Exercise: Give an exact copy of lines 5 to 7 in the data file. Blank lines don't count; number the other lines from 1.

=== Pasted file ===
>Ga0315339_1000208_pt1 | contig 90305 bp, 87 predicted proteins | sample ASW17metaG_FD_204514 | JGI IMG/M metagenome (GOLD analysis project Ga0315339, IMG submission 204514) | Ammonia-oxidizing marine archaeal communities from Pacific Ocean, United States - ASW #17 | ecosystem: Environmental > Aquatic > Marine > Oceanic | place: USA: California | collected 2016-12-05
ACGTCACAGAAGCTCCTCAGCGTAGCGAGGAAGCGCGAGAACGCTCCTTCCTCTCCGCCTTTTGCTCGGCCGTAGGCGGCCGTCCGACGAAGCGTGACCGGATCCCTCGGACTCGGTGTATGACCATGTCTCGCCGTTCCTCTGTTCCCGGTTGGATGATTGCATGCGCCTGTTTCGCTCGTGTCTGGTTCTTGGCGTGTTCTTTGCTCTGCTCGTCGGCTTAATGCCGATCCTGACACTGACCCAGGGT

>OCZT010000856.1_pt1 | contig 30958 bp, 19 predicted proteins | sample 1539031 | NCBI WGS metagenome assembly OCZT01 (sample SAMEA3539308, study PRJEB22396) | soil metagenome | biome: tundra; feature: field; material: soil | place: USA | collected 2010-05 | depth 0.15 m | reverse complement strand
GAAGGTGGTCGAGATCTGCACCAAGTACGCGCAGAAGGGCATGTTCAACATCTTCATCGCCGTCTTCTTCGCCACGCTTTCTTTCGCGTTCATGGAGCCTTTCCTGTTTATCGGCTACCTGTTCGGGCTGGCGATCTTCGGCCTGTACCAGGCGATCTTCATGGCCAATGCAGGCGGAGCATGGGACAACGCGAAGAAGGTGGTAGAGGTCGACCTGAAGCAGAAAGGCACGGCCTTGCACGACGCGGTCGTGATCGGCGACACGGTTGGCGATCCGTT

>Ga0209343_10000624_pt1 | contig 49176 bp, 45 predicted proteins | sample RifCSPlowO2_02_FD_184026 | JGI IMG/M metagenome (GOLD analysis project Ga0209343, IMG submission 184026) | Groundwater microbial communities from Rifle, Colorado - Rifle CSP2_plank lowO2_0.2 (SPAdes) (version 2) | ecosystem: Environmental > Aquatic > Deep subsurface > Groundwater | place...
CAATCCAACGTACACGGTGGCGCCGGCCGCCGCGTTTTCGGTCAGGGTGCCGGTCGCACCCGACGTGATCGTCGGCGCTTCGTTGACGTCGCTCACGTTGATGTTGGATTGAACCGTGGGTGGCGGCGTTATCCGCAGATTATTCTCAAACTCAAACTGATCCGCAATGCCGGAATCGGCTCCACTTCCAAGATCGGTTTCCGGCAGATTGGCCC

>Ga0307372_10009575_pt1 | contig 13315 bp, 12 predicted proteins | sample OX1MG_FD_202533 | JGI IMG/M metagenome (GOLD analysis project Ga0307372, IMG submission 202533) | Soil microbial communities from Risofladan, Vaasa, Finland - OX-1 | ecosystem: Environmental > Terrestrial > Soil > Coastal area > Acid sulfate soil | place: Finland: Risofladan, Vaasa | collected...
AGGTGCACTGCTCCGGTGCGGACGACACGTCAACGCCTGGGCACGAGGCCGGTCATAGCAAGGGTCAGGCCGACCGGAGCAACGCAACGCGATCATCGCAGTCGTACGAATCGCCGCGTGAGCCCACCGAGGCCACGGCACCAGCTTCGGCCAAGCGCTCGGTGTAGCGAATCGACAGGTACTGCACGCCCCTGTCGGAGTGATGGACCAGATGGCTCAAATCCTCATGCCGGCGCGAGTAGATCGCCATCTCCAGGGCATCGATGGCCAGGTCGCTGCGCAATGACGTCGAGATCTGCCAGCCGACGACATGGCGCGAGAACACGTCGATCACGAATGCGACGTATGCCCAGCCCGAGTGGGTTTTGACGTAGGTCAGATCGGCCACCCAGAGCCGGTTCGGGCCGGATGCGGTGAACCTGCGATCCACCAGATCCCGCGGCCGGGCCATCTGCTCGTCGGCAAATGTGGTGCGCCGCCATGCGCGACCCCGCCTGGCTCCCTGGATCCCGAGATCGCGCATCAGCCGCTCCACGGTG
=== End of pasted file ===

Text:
>Ga0209343_10000624_pt1 | contig 49176 bp, 45 predicted proteins | sample RifCSPlowO2_02_FD_184026 | JGI IMG/M metagenome (GOLD analysis project Ga0209343, IMG submission 184026) | Groundwater microbial communities from Rifle, Colorado - Rifle CSP2_plank lowO2_0.2 (SPAdes) (version 2) | ecosystem: Environmental > Aquatic > Deep subsurface > Groundwater | place...
CAATCCAACGTACACGGTGGCGCCGGCCGCCGCGTTTTCGGTCAGGGTGCCGGTCGCACCCGACGTGATCGTCGGCGCTTCGTTGACGTCGCTCACGTTGATGTTGGATTGAACCGTGGGTGGCGGCGTTATCCGCAGATTATTCTCAAACTCAAACTGATCCGCAATGCCGGAATCGGCTCCACTTCCAAGATCGGTTTCCGGCAGATTGGCCC

>Ga0307372_10009575_pt1 | contig 13315 bp, 12 predicted proteins | sample OX1MG_FD_202533 | JGI IMG/M metagenome (GOLD analysis project Ga0307372, IMG submission 202533) | Soil microbial communities from Risofladan, Vaasa, Finland - OX-1 | ecosystem: Environmental > Terrestrial > Soil > Coastal area > Acid sulfate soil | place: Finland: Risofladan, Vaasa | collected...